Consequently, it has been receiving the nuclear-related material, equipment, and technical assistance from United States, France, Britain, etc. Since then, it has been under the impression that it would always be treated individually or granted special status by the members of the NSG. Therefore, without taking into account the current trends in the global strategic environment India applied for the membership and demanded special treatment again. Nevertheless, India’s bid for NSG membership in May 2016 failed to receive a favorable response from the participating members of the club in the 2016 NSG Seoul Plenary meeting.

India’s bid for NSG membership in May 2016 failed to receive a favorable response from the participating members of the club in the 2016 NSG Seoul Plenary meeting

The NSG members had approved stringent membership criteria during their May 10-11, 2001 Aspen, Colorado, United States Plenary meeting. According to it the requirements are: the candidate ought to have the ability to supply items (including items in transit) covered by the Annexes to Parts 1 and 2 of the NSG Guidelines; its adherence to the Guidelines and action in accordance with them;

The applicant should abide by the enforcement of a legally based domestic export control system which gives effect to the commitment to act in accordance with the Guidelines; the NSG aspirant express adherence to one or more of the NPT, the Treaties of Pelindaba, Rarotonga, Tlatelolco, Bangkok, Semipalatinsk or an equivalent international nuclear non-proliferation agreement, and full compliance with the obligations of such agreement(s); applying state support of international efforts towards non-proliferation of Weapons of Mass Destruction and of their delivery vehicles.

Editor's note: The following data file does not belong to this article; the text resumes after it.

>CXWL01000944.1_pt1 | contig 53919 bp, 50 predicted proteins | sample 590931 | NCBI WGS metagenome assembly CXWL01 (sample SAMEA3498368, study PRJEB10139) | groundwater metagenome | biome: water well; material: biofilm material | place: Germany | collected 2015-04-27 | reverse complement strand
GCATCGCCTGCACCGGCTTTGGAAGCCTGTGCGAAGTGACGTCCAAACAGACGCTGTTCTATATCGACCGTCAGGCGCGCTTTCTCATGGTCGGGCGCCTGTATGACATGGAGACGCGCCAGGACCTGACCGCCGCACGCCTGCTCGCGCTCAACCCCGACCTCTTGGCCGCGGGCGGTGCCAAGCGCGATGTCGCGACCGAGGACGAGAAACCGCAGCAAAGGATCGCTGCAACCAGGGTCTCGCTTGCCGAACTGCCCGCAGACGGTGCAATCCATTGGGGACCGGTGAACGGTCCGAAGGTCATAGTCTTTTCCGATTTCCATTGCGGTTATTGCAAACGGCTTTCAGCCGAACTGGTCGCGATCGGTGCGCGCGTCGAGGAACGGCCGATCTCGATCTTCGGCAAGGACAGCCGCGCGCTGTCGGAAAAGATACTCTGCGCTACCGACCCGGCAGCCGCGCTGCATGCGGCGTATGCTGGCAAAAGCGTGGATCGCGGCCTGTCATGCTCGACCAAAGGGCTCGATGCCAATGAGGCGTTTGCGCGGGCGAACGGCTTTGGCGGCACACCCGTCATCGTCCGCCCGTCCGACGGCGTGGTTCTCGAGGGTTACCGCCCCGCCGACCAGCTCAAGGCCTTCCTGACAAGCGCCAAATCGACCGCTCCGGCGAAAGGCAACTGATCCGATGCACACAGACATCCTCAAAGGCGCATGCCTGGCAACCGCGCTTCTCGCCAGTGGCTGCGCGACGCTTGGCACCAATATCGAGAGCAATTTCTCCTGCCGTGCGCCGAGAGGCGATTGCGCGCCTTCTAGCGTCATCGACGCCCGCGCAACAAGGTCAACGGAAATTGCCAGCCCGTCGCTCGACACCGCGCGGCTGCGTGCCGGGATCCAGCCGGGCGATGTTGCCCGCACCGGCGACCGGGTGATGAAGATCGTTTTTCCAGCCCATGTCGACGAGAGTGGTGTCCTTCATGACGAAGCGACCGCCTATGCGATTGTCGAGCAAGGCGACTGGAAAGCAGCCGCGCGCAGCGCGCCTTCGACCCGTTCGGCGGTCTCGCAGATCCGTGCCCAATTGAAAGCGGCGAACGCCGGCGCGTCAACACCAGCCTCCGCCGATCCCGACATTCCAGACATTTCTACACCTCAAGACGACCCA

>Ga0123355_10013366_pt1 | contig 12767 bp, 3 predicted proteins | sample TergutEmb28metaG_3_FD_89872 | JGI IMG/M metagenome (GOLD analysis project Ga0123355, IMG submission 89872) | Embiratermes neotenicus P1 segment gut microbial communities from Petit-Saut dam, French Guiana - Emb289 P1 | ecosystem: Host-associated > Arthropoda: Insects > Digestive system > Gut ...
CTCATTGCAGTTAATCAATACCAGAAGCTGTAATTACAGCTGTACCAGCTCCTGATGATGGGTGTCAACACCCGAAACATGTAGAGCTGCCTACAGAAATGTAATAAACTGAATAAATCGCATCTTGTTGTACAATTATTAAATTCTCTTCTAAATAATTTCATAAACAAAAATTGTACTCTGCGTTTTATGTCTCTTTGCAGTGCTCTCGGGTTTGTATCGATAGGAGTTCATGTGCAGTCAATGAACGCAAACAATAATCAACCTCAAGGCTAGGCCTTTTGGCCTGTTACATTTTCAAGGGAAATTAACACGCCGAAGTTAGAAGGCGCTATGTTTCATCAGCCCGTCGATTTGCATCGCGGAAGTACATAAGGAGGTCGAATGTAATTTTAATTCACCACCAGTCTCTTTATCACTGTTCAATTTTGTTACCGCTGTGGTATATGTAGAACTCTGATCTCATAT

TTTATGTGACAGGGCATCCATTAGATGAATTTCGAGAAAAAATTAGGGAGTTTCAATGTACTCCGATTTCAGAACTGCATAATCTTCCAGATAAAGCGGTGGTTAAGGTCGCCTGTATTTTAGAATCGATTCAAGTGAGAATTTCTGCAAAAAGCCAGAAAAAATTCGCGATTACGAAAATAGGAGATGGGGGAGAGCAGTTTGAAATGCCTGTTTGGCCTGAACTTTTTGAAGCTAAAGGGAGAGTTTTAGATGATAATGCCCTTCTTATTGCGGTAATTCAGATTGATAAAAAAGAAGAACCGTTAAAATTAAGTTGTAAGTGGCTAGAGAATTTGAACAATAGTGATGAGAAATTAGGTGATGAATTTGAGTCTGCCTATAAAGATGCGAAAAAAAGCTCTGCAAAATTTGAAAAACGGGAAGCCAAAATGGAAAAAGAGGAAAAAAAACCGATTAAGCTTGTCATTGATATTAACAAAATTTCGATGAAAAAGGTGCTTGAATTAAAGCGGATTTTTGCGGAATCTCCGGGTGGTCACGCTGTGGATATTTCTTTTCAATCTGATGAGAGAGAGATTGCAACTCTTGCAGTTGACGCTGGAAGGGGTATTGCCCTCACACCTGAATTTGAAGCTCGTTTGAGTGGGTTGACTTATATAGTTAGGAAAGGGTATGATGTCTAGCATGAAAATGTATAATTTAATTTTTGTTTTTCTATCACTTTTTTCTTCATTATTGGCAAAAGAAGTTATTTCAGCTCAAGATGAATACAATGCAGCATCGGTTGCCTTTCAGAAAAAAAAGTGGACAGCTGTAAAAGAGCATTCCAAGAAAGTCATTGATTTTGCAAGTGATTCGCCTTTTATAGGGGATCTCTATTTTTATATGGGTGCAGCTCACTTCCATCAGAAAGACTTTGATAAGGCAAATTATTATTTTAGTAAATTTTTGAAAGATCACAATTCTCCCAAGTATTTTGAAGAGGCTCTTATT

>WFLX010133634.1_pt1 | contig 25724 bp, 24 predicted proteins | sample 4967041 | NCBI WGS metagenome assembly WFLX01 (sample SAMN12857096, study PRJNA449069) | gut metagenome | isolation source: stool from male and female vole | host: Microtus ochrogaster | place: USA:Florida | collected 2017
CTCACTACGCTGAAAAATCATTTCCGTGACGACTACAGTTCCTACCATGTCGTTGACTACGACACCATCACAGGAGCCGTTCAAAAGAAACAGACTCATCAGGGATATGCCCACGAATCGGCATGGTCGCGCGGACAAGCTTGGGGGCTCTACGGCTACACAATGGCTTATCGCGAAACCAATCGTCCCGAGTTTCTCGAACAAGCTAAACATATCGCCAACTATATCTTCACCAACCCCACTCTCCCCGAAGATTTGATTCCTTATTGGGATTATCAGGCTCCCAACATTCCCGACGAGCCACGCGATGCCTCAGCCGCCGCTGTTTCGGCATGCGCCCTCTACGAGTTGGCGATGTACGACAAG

Read more: NSG membership: Will Russia “convince” China to vote in India’s favor?

The nuclear renaissance and trends in global politics indicate the probability of change in the current membership of the NSG in the near future. India and Pakistan had formally applied for the membership in May 2016

Technical, Legal and Political Aspects of NSG

The twenty-seventh Plenary Meeting of the NSG was held in Bern, Switzerland, on 22 and 23 June 2017. The NSG had discussions on the issue of “Technical, Legal and Political Aspects of the Participation of non-NPT States in the NSG”. The Group decided to continue its discussion and noted the intention of the Chair to organize an informal meeting in November 2017. The forthcoming informal meeting of NSG members ought to be taken serious by Islamabad. It is important for Pakistan because the participating members in the meeting will set the agenda for the twenty-eighth Plenary meeting of the Group.

According to NSG guidelines, Pakistan would have to commit to full-scope IAEA safeguards as a condition for the transaction. It’s not acceptable because it exposes country’s nuclear weapon program. Therefore, the rational approach is that Pakistan instead of asking for a favor or special treatment only maintains its principled stance on NSG membership. It continues demanding non-discriminatory criteria for non-NPT states for entry into the NSG.